In March 2007, a 2-year-old Indiana boy and his mother contracted a life-threatening vaccinia infection from the boy's father. The boy developed the telltale rash over 80 percent of his body after coming into close contact with his father, who was vaccinated for smallpox before being deployed overseas by the United States Army. The United States military resumed smallpox vaccinations in 2002. The child acquired the infection due to eczema, which is a known risk factor for vaccinia infection. The boy was treated with intravenous immunoglobulin, cidofovir, and an experimental drug being developed by SIGA Technologies. On April 19, 2007, he was sent home with no after effects except for possible scarring of the skin.
In 2010, the Centers for Disease Control and Prevention (CDC) reported that a woman in Washington had contracted vaccinia virus infection after digital vaginal contact with her boyfriend, a military member who had recently been vaccinated for smallpox. The woman had a history of childhood eczema, but she had not been symptomatic as an adult. The CDC indicated that it was aware of four similar cases in the preceding 12 months of vaccinia infection after sexual contact with a recent military vaccinee.
This is a list of some of the well-characterized vaccinia strains used in research and immunizations.
1. Western Reserve
3. Dryvax (also known as "Wyeth"): the vaccine strain previously used in the United States, produced by Wyeth. It was replaced in 2008  by ACAM2000 (see below), produced by Acambis. It was produced as preparations of calf lymphwhich was freeze-driedand treated with antibiotics.
4. ACAM2000: The current strain in use in the USA, produced by Acambis. ACAM2000 was derived from a clone of a Dryvax virus byplaque purification. It is produced in cultures of Vero cells.
5. Modified vaccinia Ankara: a highly attenuated (not virulent) strain created by passaging vaccinia virus several hundred times inchicken embryo fibroblasts. Unlike some other vaccinia strains it does not make immunodeficient mice sick and therefore may be safer to use in humans who have weaker immune systems due to being very young, very old, having HIV/AIDS, etc (Wikipedia, 2012).
Title: Vaccinia Virus Tricks Its Way Into Hosts By Mimicking Dead Cells
Date: April 25, 2008
Abstract: If it looks like a dead cell and it feels like a
dead cell, be careful – it could be a virus. Viruses are experts at
infiltrating and exploiting cells but some are so big that they need to use
special tricks. The Vaccinia virus is one of these. It belongs to the same family as the more
infamous variola virus that causes smallpox. This group are among the largest
of viruses, dwarfing many other types by a factor of ten. But despite its size,
Vaccinia relies on stealth rather than brute force.
It’s a mimic and it disguises itself as cellular flotsam. Vaccinia carries a molecular tag on its surface called phosphatidylserine, which is usually found on the remains of cells that have died naturally. Its presence dupes other host cells into absorbing the virus as part of their general clean-up duties.
Jason Mercer and Ari Helenius from the EHT in Zurich discovered this piece of molecular trickery by tagging individual virus particles with a protein that glowed yellow, to track their movements as they stormed into a cell. Each invasion began as a virus latched onto thin protrusions called filopodia and used these as anchors to inch its way towards the main cell body.
When the virus reached the cell proper, it triggered a process called macropinocytosis, that cells normally use to import large volumes of fluid or molecules that are too big to pull in through other means. The cell’s membrane developed spherical blisters called “blebs”, which swelled outward only to collapse again within half a minute. The touch of a single virus was enough to produce about a hundred blebs all over the cell’s surface and as they retracted, they smuggled the virus in with them.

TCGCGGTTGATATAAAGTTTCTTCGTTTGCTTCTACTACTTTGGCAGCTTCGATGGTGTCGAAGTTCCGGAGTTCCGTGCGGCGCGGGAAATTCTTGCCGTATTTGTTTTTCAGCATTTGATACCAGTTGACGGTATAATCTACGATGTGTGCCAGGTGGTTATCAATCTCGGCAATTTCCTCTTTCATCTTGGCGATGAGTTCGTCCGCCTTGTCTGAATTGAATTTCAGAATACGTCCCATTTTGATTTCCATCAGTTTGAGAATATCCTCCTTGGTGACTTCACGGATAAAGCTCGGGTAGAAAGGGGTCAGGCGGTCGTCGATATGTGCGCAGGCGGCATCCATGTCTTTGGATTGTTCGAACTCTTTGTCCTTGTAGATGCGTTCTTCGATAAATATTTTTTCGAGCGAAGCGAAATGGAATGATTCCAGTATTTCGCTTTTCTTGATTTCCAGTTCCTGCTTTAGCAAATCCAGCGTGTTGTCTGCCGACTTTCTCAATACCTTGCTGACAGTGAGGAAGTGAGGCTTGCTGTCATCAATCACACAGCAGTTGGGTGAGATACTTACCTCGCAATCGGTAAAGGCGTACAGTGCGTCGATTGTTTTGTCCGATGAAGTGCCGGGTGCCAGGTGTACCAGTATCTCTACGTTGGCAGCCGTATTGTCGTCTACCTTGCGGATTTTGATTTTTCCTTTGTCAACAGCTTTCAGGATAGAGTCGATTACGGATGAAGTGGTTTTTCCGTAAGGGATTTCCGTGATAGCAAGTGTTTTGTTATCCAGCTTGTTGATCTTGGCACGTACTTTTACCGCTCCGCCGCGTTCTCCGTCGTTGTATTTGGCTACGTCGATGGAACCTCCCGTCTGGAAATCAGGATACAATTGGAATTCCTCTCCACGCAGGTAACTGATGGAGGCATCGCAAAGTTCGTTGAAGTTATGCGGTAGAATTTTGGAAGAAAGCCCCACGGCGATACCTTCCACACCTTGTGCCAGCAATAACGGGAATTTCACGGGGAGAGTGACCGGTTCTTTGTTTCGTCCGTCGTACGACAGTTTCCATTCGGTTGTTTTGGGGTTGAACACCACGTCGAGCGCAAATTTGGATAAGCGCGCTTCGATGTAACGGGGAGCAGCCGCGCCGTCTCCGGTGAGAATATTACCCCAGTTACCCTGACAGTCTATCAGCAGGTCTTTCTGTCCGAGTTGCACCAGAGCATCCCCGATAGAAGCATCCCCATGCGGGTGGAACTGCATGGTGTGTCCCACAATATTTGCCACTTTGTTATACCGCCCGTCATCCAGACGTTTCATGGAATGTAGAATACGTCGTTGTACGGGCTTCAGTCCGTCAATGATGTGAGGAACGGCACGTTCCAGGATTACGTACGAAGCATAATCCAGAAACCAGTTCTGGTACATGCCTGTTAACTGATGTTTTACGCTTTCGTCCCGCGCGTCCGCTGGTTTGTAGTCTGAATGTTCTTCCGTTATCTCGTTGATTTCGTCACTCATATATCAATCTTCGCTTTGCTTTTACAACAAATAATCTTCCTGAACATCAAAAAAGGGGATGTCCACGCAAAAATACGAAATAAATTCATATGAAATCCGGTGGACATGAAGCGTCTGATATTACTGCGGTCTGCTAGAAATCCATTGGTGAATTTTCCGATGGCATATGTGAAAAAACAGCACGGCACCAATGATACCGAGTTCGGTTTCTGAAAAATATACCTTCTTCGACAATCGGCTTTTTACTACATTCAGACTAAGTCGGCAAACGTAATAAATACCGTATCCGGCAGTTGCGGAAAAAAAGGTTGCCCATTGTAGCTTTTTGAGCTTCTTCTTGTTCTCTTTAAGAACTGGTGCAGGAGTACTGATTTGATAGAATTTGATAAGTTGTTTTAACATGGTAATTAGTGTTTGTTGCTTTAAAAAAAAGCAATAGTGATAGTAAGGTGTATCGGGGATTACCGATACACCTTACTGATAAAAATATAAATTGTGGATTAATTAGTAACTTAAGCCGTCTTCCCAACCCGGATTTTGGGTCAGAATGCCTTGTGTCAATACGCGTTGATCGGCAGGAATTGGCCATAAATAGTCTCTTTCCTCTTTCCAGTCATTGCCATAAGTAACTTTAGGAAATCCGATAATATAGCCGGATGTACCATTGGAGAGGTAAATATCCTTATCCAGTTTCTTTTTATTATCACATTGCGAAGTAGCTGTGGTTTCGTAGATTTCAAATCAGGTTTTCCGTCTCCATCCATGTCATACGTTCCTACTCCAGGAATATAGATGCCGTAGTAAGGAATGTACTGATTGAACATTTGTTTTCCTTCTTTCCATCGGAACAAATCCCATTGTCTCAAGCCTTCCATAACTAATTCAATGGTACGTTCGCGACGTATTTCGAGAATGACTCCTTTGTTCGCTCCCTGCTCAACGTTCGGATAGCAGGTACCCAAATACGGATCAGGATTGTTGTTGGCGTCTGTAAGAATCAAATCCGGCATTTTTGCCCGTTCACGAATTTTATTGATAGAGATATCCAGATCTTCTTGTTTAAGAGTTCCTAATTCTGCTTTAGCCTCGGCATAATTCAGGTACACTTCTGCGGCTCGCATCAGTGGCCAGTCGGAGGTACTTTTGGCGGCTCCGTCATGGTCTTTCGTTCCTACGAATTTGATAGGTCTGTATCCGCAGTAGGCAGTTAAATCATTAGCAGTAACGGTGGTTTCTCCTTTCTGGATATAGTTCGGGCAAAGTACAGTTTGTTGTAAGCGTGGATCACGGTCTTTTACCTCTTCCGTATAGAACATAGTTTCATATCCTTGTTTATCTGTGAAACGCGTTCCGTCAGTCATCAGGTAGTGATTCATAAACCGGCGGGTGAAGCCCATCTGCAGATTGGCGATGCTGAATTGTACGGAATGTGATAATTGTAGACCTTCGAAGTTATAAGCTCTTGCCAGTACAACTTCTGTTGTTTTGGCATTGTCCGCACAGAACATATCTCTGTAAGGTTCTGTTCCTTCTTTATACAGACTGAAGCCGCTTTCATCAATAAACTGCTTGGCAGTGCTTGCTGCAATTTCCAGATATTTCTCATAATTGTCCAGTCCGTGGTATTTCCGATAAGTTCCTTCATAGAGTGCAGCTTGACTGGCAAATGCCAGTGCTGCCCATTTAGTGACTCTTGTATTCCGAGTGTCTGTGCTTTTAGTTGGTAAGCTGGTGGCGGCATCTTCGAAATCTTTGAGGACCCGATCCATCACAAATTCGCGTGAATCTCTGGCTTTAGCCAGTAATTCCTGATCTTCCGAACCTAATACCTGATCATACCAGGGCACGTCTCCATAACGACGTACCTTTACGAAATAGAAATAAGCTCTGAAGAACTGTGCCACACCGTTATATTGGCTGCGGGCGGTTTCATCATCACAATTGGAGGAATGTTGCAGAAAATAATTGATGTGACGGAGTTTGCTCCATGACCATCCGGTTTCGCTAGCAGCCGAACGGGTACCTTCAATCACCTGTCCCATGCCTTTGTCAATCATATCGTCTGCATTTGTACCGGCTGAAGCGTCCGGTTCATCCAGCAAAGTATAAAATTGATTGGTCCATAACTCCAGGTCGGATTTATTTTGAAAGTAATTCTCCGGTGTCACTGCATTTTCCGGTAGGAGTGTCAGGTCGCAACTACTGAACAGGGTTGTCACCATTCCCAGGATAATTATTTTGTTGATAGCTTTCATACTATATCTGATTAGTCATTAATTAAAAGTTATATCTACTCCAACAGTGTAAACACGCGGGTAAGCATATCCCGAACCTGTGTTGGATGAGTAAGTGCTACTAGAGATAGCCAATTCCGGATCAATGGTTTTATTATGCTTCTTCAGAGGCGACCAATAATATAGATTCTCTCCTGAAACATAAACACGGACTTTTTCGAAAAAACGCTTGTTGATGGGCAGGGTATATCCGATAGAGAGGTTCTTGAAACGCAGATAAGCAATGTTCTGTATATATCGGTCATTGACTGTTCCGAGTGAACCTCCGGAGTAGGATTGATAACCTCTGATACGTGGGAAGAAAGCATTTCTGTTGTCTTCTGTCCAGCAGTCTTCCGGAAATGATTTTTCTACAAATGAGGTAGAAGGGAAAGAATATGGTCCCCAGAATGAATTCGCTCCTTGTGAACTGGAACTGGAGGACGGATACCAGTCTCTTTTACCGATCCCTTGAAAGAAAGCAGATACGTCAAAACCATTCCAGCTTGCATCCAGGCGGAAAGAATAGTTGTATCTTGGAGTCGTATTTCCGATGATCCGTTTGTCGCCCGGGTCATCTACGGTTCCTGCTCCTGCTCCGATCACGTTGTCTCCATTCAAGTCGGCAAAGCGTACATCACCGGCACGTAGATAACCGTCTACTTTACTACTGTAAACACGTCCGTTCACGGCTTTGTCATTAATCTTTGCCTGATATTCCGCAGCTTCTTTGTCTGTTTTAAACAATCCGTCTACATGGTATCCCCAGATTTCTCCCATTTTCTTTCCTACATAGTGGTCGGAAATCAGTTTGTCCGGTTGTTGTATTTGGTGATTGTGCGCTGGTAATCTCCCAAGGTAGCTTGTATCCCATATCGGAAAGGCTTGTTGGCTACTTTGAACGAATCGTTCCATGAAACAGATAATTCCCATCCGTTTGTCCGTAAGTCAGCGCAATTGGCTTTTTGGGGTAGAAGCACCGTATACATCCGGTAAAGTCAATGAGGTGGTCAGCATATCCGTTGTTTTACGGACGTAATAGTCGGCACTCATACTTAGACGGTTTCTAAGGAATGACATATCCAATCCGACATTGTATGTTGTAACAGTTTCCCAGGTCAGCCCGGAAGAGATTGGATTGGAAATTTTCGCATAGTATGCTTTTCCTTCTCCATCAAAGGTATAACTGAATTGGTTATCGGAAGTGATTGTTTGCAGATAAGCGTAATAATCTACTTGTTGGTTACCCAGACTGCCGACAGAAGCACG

When Mercer and Helenius treated the cells with a drug that prevents bleb formation (amusingly called blebbistatin), they reduced rates of infection by a factor of three. So the blebs are the virus’s gateway into the cell, but they only form because the virus has the right key – phosphatidylserine, a molecule that plays a key role in the death of cells.
It’s in our bodies’ interests to get rid of malfunctioning, damaged or unnecessary cells and they do this through a programmed process of cell suicide called apoptosis. In the cell’s final moments, it pushes out the phosphatidylserine molecule to its surface. There, it acts as an identity tag and it reads, “I’m a piece of junk. Clean me up.” Other cells react to it by absorbing the tagged fragment.
But Vaccinia is rife with phosphatidylserines. A third of its surface is peppered with the molecule, which it uses to blag its way into cells. To show how important this process is, Mercer and Helenius incubated Vaccinia with a protein that binds to PS and caps the protruding tag. That simple move blocked infection rates by 90%. Likewise, the virus was unable to enter cells if its outer layer (where PS resides) was removed, and regained the ability when the layer was reconstituted.
The virus’s trick relies on help from the inside, specifically from the proteins of the deceived cell. After analysing over 7,000 of these, Mercer and Helenius found that one in particular, PAK1, was especially important in the initial stages of infection. It was always found within the blebs and when the researchers lowered the levels of PAK1 by silencing its gene, infection rates fell by about 70%.
Looking like a piece of dead cell allows the virus to enter actual cells, but it has other advantages too. A side effect of macropinocytosis is a stifling of a host’s immune response so not only can Vaccinia gain easy access into host cells, it can also move between them undetected.
The strategy of mimicking dead cells is a first for viruses, but it may be shared by other poxviruses. Vaccinia itself causes mild infection, usually little more than rashes, fever and aches. Smallpox, on the other hand, managed to kill up to half a billion people in the 20th century before it was finally eradicated. Ironically, the closely related Vaccinia virus was used as part of the vaccine.
Mercer and Helenius cite the threat of bioterrorist
attacks using poxviruses as a reason for studying the ways of Vaccinia. An
equally valid reasnonis the possibility of emerging poxviruses that cause new
diseases. Just this week, researchers who were searching for new poxviruses in
Uganda found one in pretty much the first place they
looked – the bodies of red
colobus monkeys (Discovery, 2008).